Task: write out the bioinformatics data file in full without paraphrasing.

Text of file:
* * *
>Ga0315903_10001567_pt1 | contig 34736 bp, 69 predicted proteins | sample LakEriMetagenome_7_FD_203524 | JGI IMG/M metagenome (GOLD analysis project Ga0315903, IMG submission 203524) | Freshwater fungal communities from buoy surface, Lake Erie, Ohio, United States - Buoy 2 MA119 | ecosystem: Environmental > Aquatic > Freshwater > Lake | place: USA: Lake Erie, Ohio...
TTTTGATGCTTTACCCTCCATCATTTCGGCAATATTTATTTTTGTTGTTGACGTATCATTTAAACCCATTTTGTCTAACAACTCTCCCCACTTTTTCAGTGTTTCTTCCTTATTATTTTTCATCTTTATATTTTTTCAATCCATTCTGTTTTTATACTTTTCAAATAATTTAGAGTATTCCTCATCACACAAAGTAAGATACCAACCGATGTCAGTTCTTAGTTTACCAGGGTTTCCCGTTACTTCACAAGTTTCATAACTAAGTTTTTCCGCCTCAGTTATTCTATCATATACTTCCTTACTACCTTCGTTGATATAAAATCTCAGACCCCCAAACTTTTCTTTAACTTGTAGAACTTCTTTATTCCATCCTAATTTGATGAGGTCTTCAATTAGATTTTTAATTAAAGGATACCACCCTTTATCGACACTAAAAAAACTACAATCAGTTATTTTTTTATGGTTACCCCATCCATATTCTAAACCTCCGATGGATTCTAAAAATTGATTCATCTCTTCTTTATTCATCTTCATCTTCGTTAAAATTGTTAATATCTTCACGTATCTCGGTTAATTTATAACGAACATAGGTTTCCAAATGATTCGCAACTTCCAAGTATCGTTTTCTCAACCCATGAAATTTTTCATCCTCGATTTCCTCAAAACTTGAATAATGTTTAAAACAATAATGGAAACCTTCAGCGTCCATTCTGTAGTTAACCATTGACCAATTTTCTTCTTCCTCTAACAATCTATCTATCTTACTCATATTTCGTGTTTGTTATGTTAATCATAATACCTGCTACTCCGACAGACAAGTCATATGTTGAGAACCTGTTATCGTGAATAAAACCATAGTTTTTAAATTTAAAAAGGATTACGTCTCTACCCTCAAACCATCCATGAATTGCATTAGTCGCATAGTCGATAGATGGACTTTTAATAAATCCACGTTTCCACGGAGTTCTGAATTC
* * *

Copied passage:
>Ga0315903_10001567_pt1 | contig 34736 bp, 69 predicted proteins | sample LakEriMetagenome_7_FD_203524 | JGI IMG/M metagenome (GOLD analysis project Ga0315903, IMG submission 203524) | Freshwater fungal communities from buoy surface, Lake Erie, Ohio, United States - Buoy 2 MA119 | ecosystem: Environmental > Aquatic > Freshwater > Lake | place: USA: Lake Erie, Ohio...
TTTTGATGCTTTACCCTCCATCATTTCGGCAATATTTATTTTTGTTGTTGACGTATCATTTAAACCCATTTTGTCTAACAACTCTCCCCACTTTTTCAGTGTTTCTTCCTTATTATTTTTCATCTTTATATTTTTTCAATCCATTCTGTTTTTATACTTTTCAAATAATTTAGAGTATTCCTCATCACACAAAGTAAGATACCAACCGATGTCAGTTCTTAGTTTACCAGGGTTTCCCGTTACTTCACAAGTTTCATAACTAAGTTTTTCCGCCTCAGTTATTCTATCATATACTTCCTTACTACCTTCGTTGATATAAAATCTCAGACCCCCAAACTTTTCTTTAACTTGTAGAACTTCTTTATTCCATCCTAATTTGATGAGGTCTTCAATTAGATTTTTAATTAAAGGATACCACCCTTTATCGACACTAAAAAAACTACAATCAGTTATTTTTTTATGGTTACCCCATCCATATTCTAAACCTCCGATGGATTCTAAAAATTGATTCATCTCTTCTTTATTCATCTTCATCTTCGTTAAAATTGTTAATATCTTCACGTATCTCGGTTAATTTATAACGAACATAGGTTTCCAAATGATTCGCAACTTCCAAGTATCGTTTTCTCAACCCATGAAATTTTTCATCCTCGATTTCCTCAAAACTTGAATAATGTTTAAAACAATAATGGAAACCTTCAGCGTCCATTCTGTAGTTAACCATTGACCAATTTTCTTCTTCCTCTAACAATCTATCTATCTTACTCATATTTCGTGTTTGTTATGTTAATCATAATACCTGCTACTCCGACAGACAAGTCATATGTTGAGAACCTGTTATCGTGAATAAAACCATAGTTTTTAAATTTAAAAAGGATTACGTCTCTACCCTCAAACCATCCATGAATTGCATTAGTCGCATAGTCGATAGATGGACTTTTAATAAATCCACGTTTCCACGGAGTTCTGAATTC